Teacher's Ebook

Wednesday, September 29, 2010

Friends, Photos and a Passport

When I had first set out for Russia, just over a year ago, I had no intentions or expectations, nor did I have a valid reason for giving up a life of considerable comfort on Vancouver Island. The weeks and days leading up to the hour I would leave for the great unknown were filled with excitement and dread, although I had no long-term plan. I began to have second-doubts and the well-intentioned critiscisms of my family and peers didn't help.

Why had I given up a $50,000 a year job in a quaint little harbour town on Canada's stunning west coast? Why wasn't I taking that time to further develop my future opportunities? What about savings? What about student debt? What about all the communists and criminals I would find in Russia?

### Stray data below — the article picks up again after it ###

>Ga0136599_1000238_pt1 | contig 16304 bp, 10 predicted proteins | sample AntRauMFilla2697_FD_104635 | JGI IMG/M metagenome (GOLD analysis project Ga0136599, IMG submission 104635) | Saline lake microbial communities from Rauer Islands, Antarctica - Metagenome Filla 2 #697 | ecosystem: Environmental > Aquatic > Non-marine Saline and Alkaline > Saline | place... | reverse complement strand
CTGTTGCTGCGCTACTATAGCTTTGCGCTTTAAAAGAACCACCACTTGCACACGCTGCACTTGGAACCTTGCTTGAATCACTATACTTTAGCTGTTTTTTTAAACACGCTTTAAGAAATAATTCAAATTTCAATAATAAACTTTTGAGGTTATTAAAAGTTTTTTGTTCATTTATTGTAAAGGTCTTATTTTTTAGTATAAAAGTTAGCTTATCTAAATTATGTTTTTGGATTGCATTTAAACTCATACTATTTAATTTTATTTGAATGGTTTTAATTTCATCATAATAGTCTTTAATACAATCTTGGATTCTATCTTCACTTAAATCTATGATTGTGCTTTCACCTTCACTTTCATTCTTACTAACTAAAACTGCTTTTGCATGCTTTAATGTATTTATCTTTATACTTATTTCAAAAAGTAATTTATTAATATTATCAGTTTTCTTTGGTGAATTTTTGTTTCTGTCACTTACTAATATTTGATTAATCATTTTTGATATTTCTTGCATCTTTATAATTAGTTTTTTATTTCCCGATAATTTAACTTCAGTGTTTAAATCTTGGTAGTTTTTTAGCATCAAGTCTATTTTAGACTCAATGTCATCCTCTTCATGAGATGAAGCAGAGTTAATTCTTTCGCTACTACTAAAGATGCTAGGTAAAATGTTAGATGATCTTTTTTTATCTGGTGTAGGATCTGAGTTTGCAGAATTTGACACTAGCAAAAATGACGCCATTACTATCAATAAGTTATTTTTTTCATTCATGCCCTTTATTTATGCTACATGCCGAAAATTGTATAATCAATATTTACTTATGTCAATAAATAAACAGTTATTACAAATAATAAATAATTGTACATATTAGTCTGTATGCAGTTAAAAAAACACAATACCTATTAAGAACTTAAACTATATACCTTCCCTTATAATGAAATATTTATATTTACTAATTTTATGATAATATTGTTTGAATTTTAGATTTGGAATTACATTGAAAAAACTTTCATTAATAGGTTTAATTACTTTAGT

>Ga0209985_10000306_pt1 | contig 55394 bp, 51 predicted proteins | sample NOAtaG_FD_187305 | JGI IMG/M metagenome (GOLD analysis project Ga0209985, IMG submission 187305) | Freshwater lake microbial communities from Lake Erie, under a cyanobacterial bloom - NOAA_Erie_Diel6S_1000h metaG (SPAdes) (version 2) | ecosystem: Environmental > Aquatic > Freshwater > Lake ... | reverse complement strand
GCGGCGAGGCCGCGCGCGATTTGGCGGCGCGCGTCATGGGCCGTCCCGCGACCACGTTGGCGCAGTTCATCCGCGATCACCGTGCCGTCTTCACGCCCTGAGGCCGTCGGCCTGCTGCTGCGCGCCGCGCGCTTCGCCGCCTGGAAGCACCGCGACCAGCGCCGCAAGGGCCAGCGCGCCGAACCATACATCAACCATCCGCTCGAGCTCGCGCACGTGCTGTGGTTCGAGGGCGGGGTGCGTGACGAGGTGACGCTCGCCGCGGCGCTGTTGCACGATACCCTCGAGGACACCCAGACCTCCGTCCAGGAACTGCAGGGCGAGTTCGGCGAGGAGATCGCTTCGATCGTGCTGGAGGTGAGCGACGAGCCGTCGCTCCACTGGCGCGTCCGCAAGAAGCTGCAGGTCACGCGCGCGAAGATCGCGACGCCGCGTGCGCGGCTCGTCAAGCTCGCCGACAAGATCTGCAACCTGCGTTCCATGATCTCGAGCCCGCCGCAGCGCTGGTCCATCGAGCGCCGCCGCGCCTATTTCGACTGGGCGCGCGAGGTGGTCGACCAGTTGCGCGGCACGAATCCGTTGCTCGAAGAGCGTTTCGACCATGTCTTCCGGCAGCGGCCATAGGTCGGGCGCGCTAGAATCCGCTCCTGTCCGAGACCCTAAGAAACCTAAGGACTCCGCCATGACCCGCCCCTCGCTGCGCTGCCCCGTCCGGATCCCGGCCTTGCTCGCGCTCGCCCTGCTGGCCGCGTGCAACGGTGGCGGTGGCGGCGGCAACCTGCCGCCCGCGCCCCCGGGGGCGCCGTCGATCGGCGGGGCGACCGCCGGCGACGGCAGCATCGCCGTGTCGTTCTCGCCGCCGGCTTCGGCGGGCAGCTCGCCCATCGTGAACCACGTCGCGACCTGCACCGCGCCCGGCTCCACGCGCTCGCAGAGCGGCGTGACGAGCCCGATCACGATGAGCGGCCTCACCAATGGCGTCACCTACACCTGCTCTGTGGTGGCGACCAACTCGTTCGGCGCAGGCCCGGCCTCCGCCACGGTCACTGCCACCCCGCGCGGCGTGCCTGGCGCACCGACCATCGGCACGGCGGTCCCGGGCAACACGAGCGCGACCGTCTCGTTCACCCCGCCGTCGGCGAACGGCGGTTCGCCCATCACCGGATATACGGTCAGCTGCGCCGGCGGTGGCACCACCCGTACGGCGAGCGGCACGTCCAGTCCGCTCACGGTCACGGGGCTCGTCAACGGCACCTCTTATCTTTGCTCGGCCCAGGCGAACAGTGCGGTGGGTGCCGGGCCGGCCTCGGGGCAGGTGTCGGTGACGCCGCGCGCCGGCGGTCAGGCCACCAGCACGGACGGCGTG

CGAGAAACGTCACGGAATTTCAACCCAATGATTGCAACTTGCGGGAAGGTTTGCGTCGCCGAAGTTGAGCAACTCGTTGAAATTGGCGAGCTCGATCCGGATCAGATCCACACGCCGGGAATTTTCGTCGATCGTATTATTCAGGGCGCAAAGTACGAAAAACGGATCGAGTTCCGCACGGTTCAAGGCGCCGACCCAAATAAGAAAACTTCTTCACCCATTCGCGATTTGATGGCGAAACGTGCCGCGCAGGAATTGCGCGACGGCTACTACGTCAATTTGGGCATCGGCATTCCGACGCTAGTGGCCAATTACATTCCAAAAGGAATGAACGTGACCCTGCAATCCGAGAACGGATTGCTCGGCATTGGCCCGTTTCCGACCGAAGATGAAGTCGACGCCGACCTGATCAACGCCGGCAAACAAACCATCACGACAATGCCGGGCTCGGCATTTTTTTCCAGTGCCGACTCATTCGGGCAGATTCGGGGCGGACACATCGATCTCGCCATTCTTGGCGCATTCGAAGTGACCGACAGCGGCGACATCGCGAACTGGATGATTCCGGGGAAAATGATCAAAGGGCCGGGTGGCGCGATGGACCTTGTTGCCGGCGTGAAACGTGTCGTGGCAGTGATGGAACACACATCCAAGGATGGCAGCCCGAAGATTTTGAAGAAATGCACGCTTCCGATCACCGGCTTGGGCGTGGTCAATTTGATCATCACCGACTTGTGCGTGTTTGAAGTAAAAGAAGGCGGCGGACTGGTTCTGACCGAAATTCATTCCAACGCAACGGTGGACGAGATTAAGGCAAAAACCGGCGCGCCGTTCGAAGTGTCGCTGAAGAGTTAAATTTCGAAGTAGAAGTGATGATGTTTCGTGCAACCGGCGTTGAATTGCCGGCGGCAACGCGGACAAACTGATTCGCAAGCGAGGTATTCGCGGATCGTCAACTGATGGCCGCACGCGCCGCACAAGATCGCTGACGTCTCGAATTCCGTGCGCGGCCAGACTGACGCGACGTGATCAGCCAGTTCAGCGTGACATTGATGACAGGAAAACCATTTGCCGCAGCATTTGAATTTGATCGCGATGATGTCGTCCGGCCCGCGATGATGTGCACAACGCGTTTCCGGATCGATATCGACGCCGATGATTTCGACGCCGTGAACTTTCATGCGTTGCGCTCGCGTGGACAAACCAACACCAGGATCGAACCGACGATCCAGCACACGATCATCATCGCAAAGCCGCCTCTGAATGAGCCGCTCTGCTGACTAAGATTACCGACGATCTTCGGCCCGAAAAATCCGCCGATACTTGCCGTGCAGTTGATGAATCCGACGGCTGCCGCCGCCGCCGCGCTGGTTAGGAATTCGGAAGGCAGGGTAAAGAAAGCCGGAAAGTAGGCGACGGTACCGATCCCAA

As I left for Russia these thoughts swirled around in my head. I had given up everything I owned in exchange for a couple of suitcases and a few facebook pictures. When I set out for Moscow I literally owned nothing.

One year later I have returned to Canada with the same suitcase, albeit with a lot more facebook photos. And a lot of quality friends from all corners of the world. And a beautiful wife whom I adore. And, perhaps most important, without realizing it or even trying to, I acquired myself along the way.